Protests about Author Visits

Author visits are eagerly anticipated by students, teachers, and the librarian, who has often spent much effort arranging for this learning opportunity. Despite student interest and excitement, not all author programs occur. Imagine author Kate Messner’s surprise when her visit to a school, scheduled many months in advance, was cancelled the day before the event. Messner is the author of The Seventh Wish, a story that includes a thread about the impact of drug addiction in a family, and she blogged about being disinvited. Kristin Pekoll firmly believes that “canceling an author because of fear of controversy, or because of the content of their books, is definitely censorship. Restricting the topics of a speaker silences the first-hand perspective for students” (Pekoll).

Limiting Access to Online Resources

Under the Children’s Internet Protection Act, school districts that receive some types of federal funding are required to place filters on computers that access the Internet. The 2014 ALA report “Fencing Out Knowledge” described how overly restrictive filtering prevents students and teachers from reaching legitimate educational and constitutionally protected online content and impacts student learning. On Wednesday, September 26, school librarians and the K-12 educational community will observe the eighth annual Banned Website Awareness Day, created to raise awareness of excessive filtering. This event also presents an opportunity for school librarians to advocate that acceptable use policies include a process for students to access information when online resources are inaccurately blocked. AASL has posted resources for planning your Banned Websites Awareness Day activities.

Final Thoughts

As you prepare for Banned Books Week, expand your concept of censorship beyond books. Consider the other ways in which students’ choice of reading, access to information, and opportunity for educational experiences are curtailed in schools and school libraries. As always, the Office for Intellectual Freedom has great resources for you to use.  Make your first stop the Banned Books Week free downloads page with graphics, infographics, quotes, coloring sheets, GIFS, video, and more. Use Banned Books Week to kick off your advocacy campaign to protect your students’ intellectual freedom.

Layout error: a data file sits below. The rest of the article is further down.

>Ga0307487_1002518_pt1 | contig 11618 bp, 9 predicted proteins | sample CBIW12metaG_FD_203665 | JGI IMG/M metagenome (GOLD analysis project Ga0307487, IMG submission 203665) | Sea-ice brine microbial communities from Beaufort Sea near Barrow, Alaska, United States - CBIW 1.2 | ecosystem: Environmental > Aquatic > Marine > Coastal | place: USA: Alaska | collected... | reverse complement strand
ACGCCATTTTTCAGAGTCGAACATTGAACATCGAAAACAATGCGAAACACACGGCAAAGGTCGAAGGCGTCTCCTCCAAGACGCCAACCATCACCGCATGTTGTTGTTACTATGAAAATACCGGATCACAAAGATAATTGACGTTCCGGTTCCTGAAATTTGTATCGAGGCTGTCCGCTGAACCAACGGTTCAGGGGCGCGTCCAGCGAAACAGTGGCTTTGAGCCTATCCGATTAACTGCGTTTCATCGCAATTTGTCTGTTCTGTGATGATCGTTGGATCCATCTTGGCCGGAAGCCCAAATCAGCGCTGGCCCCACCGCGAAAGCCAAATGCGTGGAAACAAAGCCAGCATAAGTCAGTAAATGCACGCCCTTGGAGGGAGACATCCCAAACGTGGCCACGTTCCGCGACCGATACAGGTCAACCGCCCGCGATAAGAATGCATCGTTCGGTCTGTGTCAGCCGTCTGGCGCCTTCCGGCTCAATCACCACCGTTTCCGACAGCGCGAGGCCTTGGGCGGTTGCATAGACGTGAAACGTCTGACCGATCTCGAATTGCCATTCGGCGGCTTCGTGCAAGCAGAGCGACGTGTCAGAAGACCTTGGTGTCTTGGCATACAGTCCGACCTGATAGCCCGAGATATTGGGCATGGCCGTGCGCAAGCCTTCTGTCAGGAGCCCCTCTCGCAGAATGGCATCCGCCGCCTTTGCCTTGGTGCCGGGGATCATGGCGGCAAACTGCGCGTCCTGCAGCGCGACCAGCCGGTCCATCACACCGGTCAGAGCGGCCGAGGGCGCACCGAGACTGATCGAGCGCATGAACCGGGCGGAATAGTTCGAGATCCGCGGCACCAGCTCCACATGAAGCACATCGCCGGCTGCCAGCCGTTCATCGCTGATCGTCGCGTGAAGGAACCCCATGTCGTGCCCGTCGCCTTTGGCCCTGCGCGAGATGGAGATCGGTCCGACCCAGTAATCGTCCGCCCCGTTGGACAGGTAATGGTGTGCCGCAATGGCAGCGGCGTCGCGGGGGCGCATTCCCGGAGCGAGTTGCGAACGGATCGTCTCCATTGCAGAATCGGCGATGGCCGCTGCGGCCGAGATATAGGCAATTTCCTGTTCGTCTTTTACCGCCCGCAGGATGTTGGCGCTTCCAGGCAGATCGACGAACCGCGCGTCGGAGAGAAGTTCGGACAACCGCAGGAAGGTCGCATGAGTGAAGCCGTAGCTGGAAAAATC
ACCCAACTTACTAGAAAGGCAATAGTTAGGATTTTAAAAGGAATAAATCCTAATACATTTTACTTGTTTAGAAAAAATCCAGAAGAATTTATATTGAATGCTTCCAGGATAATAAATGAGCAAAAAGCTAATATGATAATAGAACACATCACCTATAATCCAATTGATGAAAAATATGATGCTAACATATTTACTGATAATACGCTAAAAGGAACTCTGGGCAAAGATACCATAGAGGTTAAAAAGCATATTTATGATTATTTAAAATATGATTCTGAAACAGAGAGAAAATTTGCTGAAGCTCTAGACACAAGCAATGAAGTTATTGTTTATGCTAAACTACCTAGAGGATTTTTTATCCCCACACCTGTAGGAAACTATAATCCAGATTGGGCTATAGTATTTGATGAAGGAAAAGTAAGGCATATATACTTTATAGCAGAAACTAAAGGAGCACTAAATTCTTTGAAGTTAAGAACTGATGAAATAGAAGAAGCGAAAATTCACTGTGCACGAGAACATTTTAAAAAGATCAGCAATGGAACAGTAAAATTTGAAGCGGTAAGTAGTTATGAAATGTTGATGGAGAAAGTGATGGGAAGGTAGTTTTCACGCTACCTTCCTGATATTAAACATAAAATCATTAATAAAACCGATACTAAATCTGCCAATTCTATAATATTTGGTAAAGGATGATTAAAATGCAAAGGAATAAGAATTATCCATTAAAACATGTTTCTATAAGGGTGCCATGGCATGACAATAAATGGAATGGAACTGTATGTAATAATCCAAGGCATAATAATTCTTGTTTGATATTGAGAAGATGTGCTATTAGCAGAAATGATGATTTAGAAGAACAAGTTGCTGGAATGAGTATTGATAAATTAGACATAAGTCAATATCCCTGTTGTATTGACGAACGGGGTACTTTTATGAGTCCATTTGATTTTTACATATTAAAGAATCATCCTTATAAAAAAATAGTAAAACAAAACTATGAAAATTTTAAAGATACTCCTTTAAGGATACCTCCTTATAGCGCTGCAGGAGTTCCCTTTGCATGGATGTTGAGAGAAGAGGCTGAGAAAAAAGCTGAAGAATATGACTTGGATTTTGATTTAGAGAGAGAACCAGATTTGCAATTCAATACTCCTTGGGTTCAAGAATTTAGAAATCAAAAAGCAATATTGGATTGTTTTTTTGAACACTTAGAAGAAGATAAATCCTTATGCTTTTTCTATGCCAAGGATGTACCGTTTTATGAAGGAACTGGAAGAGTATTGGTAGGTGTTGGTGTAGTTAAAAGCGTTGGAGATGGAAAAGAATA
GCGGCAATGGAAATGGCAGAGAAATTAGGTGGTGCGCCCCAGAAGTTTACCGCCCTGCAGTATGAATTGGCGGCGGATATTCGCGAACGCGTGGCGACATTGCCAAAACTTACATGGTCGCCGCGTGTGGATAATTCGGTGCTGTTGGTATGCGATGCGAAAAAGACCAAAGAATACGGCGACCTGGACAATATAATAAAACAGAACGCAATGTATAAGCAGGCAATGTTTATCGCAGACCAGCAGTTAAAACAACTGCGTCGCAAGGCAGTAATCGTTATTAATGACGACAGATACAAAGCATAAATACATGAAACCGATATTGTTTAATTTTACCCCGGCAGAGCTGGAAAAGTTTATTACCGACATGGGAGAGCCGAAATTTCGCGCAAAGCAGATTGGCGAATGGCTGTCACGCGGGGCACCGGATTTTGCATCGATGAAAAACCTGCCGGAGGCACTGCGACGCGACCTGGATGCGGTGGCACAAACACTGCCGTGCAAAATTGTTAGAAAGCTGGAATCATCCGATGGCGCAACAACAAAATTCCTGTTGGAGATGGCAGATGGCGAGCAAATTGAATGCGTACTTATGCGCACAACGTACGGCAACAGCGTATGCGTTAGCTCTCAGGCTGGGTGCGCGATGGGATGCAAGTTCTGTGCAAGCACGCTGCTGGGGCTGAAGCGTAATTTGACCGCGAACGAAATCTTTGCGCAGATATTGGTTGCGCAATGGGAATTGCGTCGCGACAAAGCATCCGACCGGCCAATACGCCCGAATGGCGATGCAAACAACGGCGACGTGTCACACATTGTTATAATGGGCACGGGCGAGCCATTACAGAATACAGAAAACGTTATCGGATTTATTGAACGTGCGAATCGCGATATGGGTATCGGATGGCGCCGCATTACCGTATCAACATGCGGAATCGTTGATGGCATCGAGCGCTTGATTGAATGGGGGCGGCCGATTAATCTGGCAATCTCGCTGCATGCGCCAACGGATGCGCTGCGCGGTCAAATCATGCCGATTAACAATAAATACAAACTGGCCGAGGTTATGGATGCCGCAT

American Library Association. Office for Intellectual Freedom. “Censorship by the Numbers.” Infographic. (accessed August 26, 2018).

American Library Association. Office for Intellectual Freedom. “Challenge Reporting Form.” (accessed August 24, 2018).

Kristin Pekoll, email messages to author, August 17 and August 27, 2018.

Messner, Kate. “A Blog Post I Never Thought I’d be Writing on Book Release Day.” June 7, 2016. (accessed August 24, 2018).


AASL. “Banned Websites Awareness Day logo.” Available for use by educational institutions and individuals for educational purposes.

ALA. “Censorship By the Numbers.” Artwork used courtesy of ALA.



Author: Helen Adams

A former school librarian in Wisconsin, Helen Adams is an online senior lecturer for Antioch University-Seattle in the areas of intellectual freedom, privacy, library ethics, and copyright. A member of the AASL Knowledge Quest Advisory Board, the ALA Intellectual Freedom Committee, and a KQ blogger, she is the author of Protecting Intellectual Freedom and Privacy in Your School Library (Libraries Unlimited, 2013) and contributor to The Many Faces of School Library Leadership (2nd edition, Libraries Unlimited, 2017). Email: